I sympathize with that person. I can't argue with a person who feels better and I'm glad that the person's feeling better. But does that mean that that person would feel any better or any worse if that individual received a placebo? I don't know unless there is a trial that tells me that. I'm a physician. I've been in practice for 40 years now. Do I ever use drugs in ways that are not completely justified by medical science? Of course. We have to do things for patients sometimes that are not bolstered by excellent science. We know that. But with respect to Lyme disease, I would just ask that the same standards of testing, of investigation be applied to Lyme disease as are applied to any other infectious or other disease.
In a way we're talking about, or maybe around, the story of Barbara MacLeod, a former reporter for New England Cable News who says she's been battling Lyme disease for more than 20 years. She gives this assessment:
This is one of those diseases where you don’t get it until you get it. And the small group of doctors who will treat aggressively, and who believe the patients, they usually have some personal experience with Lyme. Where they can’t believe that their mother, sister, daughter, son or themselves are suffering the way they are, and can’t get answers and can’t get treatment.
So what do you say to someone like Barbara MacLeod, who has had great difficulty with Lyme disease for a couple of decades and has had trouble getting treatment for it?
Well, I hesitate to comment on a particular person's illness.
Because you haven't examined that person?
I haven't examined the person. I haven't gone over the medical record. I think it would be wrong for me to make any snap judgements about a particular individual's diagnosis or treatment.
So what would you say to a person who's feeling the symptoms — fatigue, headache, pain — and can't find any answer?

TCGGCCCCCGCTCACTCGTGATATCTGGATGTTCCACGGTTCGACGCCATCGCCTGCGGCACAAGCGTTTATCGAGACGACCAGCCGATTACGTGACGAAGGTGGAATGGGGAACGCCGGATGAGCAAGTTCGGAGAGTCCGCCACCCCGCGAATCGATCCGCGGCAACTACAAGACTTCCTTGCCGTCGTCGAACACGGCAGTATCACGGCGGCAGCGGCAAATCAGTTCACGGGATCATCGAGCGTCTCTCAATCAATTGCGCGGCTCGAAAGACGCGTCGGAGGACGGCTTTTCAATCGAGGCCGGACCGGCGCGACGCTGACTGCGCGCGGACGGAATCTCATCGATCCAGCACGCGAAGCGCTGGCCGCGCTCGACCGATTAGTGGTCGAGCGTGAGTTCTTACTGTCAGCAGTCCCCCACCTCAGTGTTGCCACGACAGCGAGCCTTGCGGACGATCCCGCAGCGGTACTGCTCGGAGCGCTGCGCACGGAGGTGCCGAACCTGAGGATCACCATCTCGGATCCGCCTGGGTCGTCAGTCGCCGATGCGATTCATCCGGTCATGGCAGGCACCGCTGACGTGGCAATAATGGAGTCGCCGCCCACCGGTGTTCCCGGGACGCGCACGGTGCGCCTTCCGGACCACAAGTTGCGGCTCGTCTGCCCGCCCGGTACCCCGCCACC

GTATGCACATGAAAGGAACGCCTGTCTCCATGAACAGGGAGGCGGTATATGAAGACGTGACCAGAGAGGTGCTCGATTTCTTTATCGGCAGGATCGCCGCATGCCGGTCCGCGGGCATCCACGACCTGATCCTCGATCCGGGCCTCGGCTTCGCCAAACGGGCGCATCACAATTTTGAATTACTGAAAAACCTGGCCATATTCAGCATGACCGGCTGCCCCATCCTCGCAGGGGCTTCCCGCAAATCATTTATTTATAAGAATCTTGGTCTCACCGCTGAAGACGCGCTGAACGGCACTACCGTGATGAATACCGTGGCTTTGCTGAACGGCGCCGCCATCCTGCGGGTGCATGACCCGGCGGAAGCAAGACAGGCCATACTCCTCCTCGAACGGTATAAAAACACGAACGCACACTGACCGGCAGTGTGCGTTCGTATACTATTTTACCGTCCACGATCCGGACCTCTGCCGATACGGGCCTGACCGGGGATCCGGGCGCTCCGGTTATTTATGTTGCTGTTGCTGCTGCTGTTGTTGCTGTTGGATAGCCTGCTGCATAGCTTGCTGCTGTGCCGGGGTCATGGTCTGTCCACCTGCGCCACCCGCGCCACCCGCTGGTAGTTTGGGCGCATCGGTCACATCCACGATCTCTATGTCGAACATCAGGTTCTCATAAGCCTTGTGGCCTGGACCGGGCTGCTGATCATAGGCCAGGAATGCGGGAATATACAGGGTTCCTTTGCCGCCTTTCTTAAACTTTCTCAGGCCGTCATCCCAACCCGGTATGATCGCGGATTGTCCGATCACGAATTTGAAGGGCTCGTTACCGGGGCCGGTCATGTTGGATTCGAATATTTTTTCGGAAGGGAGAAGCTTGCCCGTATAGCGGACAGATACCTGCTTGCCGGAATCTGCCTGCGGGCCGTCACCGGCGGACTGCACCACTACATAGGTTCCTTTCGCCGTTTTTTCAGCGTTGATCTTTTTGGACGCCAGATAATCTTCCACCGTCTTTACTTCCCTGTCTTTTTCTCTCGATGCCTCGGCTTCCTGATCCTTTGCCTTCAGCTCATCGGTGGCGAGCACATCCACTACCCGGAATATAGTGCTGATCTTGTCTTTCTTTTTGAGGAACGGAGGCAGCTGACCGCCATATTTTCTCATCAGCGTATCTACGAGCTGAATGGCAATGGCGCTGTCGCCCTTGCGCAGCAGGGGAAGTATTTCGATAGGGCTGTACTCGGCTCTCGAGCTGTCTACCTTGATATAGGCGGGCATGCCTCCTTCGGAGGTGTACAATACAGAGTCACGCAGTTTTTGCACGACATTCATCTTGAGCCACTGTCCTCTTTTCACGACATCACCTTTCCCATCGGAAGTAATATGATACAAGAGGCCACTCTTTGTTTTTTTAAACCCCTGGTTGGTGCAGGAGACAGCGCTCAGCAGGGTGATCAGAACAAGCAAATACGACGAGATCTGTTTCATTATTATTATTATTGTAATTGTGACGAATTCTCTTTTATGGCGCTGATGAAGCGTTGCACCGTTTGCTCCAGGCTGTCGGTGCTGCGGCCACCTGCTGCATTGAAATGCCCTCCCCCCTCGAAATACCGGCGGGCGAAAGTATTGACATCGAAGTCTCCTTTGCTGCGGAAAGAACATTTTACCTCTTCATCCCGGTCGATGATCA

I will be open-minded and I will not comment on an individual's diagnosis until I have the data: the face-to-face talk time, the physical examination, the review of all prior laboratory testing. Those same symptoms could be early HIV infection. I would wonder has the person been HIV tested. Those same symptoms could be those of Lupus. I would wonder if that disease had been considered in the differential diagnosis. There are many, many instances where people have come to me thinking that they had one entity, and it turns out they have something else entirely.
Is it [in] some ways more difficult to treat patients because they come in with this preconceived notion that they think they have Lyme disease, because there's so much information available about what many people call "chronic" Lyme disease, or others call "post-Lyme" disease syndrome?
Once you latch on to a diagnosis, it can be very hard to disabuse you of that notion. And if a patient has a list of symptoms and then sort of looks around and says, "OK, what matches my list?" And then starts looking for other lists and you come across a Lyme website, for example, that lists all of those symptoms, you say, "Oh my God. That's me. That's me. And that's just what I've been experiencing." And latches onto that diagnosis. It does cause difficulty. It does cause difficulty, because I am trying to look at this patient from a broader perspective and to try to keep my mind open. How much more difficult it is for a patient to keep his or her mind open when that person has recognized what seems to be a list of symptoms that matches his or hers exactly.
This program aired on June 29, 2012.